Maggie’s Boots is one of the many music groups gearing up for a summer of events after not being able to play live music very much over the past year. They are a traditional Irish music ensemble made up of Hollis Payer on the fiddle, Rob Curto on the button accordion and Melissa Brun on cello.
Payer has been playing music from a very young age and played violin, piano and guitar throughout her youth. Her interest in Irish music came after hearing The Chieftains.
“I certainly played folk music, but I didn’t know Irish traditional music until I heard what The Chieftains were doing and I just thought, ‘What is this?’ and I immediately gathered up all the money I could and went to Ireland with my fiddle and just traveled around for three months,” Payer explains.
She spent those months hitchhiking and going to music sessions and began learning traditional music. Back in America, she started learning under musicians like Kevin Burke and James Kelly. “I tell people that Kevin Burke was my first fiddle teacher because when I came back from Ireland, I moved to Portland, Oregon, and that’s where he lives,” says Payer. “I didn’t even know he was famous. I just started going to him to learn more about playing the fiddle.”
She notes that there is a deep history of Irish music in Philadelphia, but there are pockets of people playing the music everywhere now. Payer also teaches tune and fiddle classes which led her to meeting one of her bandmates.
When accordion player Rob Curto moved to Philadelphia five years ago, he picked up the button accordion. “I took a lesson and met Hollis. I learned from Hollis in her class and learned from the community here in Philly,” Curto recalls.
Curto had a different path before finding his way to Irish music. “I spent about 20 years playing Brazilian music, mostly on piano accordion.” Curto says. “But I always loved Irish music, and there’s actually a tradition of button accordion in Brazil, so I sort of already have this connection to it.”
This is when their musical collaboration started to form. Curto began to learn more about the button accordion and was playing all the time. When he was playing with Payer it provided even more of a learning opportunity.
“There’s a tradition in Irish music of very close unison playing,” Payer explains. “Particularly with the fiddle and the accordion, so Rob and I decided to work on that. Then with Maggie’s Boots, we originally had a guitar player, but Melissa Brun came in and replaced him as our rhythm section and she’s excellent. She’s classically trained and came into this having a sense of groove and knowing the music, so we took off from there.”
Payer talks about how difficult it was to come up with a band name. After tossing around so many different options, the group landed on Maggie’s Boots. The name comes from a polka in the band’s repertoire by the name of “I’ll Buy Boots for Maggie.”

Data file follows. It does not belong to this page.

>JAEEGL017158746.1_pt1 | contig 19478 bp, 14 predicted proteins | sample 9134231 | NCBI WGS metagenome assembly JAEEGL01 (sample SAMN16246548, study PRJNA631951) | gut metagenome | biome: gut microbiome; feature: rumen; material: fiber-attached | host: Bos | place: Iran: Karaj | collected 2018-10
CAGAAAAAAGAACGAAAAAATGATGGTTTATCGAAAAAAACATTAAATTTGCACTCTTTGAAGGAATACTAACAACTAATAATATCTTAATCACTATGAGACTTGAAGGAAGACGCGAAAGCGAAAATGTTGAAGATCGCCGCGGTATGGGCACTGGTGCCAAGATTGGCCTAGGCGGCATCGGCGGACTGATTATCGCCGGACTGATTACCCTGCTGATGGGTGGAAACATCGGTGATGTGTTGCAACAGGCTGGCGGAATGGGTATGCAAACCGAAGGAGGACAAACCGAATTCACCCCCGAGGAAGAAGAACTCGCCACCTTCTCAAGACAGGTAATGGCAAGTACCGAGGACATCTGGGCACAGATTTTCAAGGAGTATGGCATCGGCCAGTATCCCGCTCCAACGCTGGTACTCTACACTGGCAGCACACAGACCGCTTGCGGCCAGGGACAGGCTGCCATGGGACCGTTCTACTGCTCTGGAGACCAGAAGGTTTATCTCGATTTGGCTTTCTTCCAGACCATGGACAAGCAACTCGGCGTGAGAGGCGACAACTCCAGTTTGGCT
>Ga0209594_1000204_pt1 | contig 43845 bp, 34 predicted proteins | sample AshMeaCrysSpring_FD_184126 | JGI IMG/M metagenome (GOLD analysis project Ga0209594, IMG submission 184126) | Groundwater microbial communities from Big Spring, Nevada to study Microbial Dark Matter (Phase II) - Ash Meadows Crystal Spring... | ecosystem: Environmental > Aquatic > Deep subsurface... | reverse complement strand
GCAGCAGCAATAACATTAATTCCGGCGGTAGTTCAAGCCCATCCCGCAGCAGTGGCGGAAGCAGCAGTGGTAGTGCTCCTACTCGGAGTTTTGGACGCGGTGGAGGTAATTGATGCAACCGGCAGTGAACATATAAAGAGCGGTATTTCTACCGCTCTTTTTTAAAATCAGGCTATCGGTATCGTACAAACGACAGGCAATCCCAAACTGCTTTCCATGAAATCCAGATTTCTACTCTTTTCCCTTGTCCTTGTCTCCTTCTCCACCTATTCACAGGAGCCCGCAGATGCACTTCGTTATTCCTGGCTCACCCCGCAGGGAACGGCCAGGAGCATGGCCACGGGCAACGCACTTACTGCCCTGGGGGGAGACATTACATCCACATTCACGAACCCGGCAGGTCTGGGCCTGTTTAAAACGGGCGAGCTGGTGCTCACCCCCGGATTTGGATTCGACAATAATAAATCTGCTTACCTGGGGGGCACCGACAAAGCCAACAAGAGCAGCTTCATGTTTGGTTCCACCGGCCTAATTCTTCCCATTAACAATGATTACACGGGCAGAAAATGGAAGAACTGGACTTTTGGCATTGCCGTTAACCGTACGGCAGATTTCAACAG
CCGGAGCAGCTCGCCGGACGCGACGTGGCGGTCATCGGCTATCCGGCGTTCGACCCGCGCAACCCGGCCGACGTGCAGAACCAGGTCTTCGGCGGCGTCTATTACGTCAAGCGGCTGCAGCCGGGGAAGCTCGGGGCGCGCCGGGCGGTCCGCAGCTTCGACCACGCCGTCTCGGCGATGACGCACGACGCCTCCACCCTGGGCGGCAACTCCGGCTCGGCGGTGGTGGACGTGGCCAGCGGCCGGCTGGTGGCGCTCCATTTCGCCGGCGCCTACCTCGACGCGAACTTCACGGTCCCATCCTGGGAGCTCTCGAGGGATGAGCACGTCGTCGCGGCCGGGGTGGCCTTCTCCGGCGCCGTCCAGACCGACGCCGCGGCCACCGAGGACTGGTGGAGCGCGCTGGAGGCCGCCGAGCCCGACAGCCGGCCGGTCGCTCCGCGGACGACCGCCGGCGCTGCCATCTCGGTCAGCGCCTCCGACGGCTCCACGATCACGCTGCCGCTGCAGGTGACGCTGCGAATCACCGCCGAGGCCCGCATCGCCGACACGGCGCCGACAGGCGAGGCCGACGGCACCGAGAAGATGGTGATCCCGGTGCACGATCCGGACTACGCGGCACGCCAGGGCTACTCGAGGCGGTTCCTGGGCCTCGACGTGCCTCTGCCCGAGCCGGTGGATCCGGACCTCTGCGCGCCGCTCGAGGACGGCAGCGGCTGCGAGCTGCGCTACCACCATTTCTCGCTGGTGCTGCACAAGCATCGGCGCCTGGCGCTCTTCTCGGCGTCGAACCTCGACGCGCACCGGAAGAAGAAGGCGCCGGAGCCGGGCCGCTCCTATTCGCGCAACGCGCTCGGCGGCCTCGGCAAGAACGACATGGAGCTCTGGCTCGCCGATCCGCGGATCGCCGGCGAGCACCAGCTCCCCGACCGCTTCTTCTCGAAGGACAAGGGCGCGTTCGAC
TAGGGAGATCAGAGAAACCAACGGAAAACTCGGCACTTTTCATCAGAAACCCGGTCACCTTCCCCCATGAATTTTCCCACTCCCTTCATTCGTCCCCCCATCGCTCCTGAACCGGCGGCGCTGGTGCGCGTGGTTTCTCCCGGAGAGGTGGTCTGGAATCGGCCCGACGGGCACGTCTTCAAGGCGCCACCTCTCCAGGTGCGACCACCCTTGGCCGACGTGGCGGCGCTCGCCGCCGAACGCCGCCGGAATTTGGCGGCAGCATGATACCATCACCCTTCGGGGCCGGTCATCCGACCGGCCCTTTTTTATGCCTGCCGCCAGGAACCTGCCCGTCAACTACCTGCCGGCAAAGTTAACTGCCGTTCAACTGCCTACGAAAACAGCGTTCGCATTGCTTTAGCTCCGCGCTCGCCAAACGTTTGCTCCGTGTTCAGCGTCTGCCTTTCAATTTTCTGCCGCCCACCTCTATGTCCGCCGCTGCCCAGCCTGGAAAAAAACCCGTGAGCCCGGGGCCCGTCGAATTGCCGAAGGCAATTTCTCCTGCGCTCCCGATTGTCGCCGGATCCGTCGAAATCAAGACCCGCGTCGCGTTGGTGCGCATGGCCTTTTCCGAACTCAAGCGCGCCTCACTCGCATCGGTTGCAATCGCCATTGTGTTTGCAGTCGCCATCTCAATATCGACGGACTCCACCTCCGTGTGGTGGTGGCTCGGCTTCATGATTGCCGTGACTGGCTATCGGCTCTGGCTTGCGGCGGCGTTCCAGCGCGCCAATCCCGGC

The ensemble setting allows Maggie’s Boots to arrange the music more by bringing in harmonies, counter melodies and rhythms that makes the project unique. Each musician brings his or her own specific skills to the group, while still keeping focused on the long tradition of the music.
Although the pandemic put a pause on live music for much of the past year, Payer and Curto got together and played music on Payer’s front porch. This, along with a Facebook livestream and virtual classes taught by Payer, provided an emotional lifeline through music during a difficult time.
Before the pandemic, Maggie’s Boots was planning on going into the studio and recording their first full length album. Now that restrictions have lifted, they are hoping to get back to that and are working on original material. Payer, Curto, and Brun all write original tunes. “So far we’ve each brought something that we’ve written and then we work on a range,” Curto explains. “And then the person who wrote it usually has a vision of what they want they want the piece to sound like, but we go back and forth in terms of arrangement and everyone contributes their musical ideas.”
The group is also very eager to get back to playing live in front of audiences this summer. On July 18 at 11:30 a.m., you can see Maggie’s Boots play the High Point Sunday Market on Allens Lane Train Station in Mount Airy. If you can’t make that performance, they will be playing at Rigby Mansion on July 25 at 1 p.m. You can keep up with the band through their Facebook page.
July 18, 2021; 11:30 am
High Point Sunday Market
Allen Lane Train Station
7210 Cresheim Road
Philadelphia, PA 19119
July 25, 2021; 1:00 pm
523 E Church Lane
Philadelphia, PA 19144
Performance with session to follow!